WHAT ARE YOUR MOST PRECIOUS OBJECTS?
It’s the house-on-fire question isn’t it?
What would you grab if you only had a few minutes to get out of your house?
There’s the obvious ones like family photos and your beloved pets. I’m also likely to grab practical things like my computer drive, passports, credit cards, clothes etc. They are all the obvious items that I think we’d all choose if we had to make a quick decision.
But what about the other objects around your home?
I’m talking about the ones that tell a more detailed and multilayered story of your life – their meanings not fully tangible to other people, but are imbued with a rich personal depth that reveal the story of your life.
For me that meaning comes with a personal experience.
The object triggers so much more than what appears on the surface.
There’s also certainly something wonderful about finding an object in the ground and piecing together its story.
A while back I found a button in the garden – turns out it was from a Royal Artillery volunteer’s uniform and that they’d had quite a presence locally in the mid to late 1800s. To me, the button says so much. It prompts me to think about my place in the world and to focus on how different my life is as an expat in 2018 compared to the men who wore the uniform that this button once called home.
The button now sits on my bookcase, right next to my lonely planet guidebooks. It’s a nice reminder of the history of our house (first inhabited in 1740) and I love that I am as much part of its history as it is now part of mine.
Also on my bookcase are a selection of fossils I’ve collected since living in the UK. We’re fortunate enough to live on the Jurassic Coast World Heritage Site. It’s essentially a giant graveyard – millions of fossils of the creatures who lived here when the seas were higher.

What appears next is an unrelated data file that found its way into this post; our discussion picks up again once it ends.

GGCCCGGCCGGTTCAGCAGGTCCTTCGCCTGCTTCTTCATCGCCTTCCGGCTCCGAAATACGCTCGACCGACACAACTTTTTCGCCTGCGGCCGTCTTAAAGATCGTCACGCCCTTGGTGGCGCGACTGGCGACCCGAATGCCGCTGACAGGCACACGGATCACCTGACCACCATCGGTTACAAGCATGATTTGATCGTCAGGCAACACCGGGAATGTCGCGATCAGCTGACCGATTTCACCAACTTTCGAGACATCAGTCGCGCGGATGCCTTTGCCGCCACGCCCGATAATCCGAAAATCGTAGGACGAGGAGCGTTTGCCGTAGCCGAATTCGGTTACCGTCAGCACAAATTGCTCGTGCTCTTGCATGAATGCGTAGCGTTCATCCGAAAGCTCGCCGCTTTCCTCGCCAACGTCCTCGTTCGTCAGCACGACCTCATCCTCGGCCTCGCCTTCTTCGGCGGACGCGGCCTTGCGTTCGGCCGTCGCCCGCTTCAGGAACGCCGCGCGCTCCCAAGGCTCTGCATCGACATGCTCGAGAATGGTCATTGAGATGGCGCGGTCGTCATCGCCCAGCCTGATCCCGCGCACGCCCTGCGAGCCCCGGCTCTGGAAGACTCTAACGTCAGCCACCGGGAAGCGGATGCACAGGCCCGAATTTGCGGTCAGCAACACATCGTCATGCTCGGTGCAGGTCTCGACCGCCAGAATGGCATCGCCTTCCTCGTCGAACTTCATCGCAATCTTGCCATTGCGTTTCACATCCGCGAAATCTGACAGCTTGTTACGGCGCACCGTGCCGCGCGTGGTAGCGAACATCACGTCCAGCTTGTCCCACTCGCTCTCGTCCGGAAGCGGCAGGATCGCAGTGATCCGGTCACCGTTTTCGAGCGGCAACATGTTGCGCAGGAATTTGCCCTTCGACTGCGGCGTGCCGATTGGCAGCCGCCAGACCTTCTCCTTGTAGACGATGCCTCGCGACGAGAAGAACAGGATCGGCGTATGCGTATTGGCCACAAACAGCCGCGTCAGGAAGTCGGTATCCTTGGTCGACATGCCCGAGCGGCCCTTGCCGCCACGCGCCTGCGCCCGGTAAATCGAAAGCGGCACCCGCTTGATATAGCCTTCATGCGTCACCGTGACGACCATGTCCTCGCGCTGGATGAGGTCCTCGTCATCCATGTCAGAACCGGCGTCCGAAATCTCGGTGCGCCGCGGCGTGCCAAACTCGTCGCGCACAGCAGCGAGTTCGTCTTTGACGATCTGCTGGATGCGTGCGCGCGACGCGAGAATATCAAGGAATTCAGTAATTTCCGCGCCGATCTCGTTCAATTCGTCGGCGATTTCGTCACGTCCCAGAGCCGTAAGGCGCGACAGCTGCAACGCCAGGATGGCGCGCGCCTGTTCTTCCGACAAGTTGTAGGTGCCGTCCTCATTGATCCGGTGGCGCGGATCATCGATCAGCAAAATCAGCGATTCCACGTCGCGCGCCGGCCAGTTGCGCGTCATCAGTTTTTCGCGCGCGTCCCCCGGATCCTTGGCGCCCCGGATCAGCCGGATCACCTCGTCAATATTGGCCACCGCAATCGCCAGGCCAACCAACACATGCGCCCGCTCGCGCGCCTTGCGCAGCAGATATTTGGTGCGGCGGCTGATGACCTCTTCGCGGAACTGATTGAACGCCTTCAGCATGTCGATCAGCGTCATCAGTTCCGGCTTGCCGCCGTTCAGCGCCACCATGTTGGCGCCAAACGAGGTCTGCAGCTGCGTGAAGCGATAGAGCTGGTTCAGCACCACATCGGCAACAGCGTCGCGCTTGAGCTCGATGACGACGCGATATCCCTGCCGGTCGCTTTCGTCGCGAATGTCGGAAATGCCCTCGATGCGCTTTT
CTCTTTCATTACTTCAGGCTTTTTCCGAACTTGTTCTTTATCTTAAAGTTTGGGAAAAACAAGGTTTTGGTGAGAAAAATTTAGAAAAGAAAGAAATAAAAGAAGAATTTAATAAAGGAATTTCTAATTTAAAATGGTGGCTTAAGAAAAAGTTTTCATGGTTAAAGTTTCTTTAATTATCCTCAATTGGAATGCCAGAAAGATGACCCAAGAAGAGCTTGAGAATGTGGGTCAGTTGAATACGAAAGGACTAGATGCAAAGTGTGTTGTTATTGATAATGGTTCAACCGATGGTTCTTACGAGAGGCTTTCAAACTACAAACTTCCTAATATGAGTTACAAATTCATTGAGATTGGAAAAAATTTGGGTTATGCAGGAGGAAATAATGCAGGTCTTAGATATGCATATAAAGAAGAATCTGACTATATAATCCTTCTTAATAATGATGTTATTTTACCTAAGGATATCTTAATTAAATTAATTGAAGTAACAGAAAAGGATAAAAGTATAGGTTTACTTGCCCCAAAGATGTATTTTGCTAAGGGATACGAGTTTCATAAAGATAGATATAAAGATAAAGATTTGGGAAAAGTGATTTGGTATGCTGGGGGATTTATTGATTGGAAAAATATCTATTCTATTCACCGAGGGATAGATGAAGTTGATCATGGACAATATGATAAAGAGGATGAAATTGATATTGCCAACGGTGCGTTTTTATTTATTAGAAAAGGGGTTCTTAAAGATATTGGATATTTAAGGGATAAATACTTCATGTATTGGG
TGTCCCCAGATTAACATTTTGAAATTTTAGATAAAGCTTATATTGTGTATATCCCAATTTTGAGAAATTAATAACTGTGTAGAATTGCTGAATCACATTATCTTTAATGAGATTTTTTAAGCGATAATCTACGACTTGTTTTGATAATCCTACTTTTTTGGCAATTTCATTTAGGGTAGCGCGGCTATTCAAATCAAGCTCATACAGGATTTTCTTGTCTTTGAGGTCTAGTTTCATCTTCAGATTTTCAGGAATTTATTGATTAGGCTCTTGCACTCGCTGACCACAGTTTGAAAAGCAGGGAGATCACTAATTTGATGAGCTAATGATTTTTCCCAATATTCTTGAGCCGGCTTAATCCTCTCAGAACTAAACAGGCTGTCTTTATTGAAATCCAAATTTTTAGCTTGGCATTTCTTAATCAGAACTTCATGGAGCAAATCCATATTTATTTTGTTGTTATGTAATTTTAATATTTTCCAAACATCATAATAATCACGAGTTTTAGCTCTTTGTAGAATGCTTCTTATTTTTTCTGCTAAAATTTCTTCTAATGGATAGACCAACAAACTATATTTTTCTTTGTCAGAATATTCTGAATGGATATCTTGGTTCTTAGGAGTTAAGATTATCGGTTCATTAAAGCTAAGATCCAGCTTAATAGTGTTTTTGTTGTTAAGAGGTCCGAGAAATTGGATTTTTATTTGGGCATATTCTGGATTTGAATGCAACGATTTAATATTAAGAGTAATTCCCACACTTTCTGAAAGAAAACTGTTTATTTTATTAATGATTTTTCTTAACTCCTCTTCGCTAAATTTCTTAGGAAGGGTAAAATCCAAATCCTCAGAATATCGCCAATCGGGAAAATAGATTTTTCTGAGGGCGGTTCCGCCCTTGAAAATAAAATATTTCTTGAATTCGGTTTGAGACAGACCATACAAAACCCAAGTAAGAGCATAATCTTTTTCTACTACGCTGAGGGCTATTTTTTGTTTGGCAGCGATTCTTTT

This ammonite is no bigger than my thumbnail and I smile when I see it – remembering my joy at spotting it on the wet sand, but also of finding fossils on family trips into the Australian outback.
Then there’s the spoon handle I found at Brewarrina Aboriginal mission in far western NSW. The mission was used to house Aboriginal people who had been forcibly removed from their families and spiritual country. It was a place of great trauma, oppression and suffering and as I roll the spoon around between my fingers, I wondered who else’s hands it had touched and what was their story.
EXPERIENCES THAT SHAPE YOU
From an early age my parents took us travelling. Where possible, time wise and financially, we spent holidays camping in the outback, learning to 4WD, learning to like our own company, learning to appreciate and respect the ancient Aboriginal culture that forms the foundation of Australia. And when more money and more time permitted, we backpacked overseas. I feel very privileged to have been given the opportunity to grow up learning about the world through the eyes of the people we met on our travels.
But these experiences were not always ones I’d like to repeat. In India our train was held up for several hours by bandits in the middle of the night, other passengers telling us to hide as we would be easy targets.
In Egypt I remember our taxi being stopped by the police. As foreigners we were viewed as potential drug traffickers. The doors were forced open and the police started to pull the panelling off the doors as they searched for narcotics. As a 10 year old sitting in the back seat, I started to giggle – mainly through fear, but very quickly stopped when mum’s face showed me the seriousness of the situation. On not finding any drugs our taxi was allowed to continue.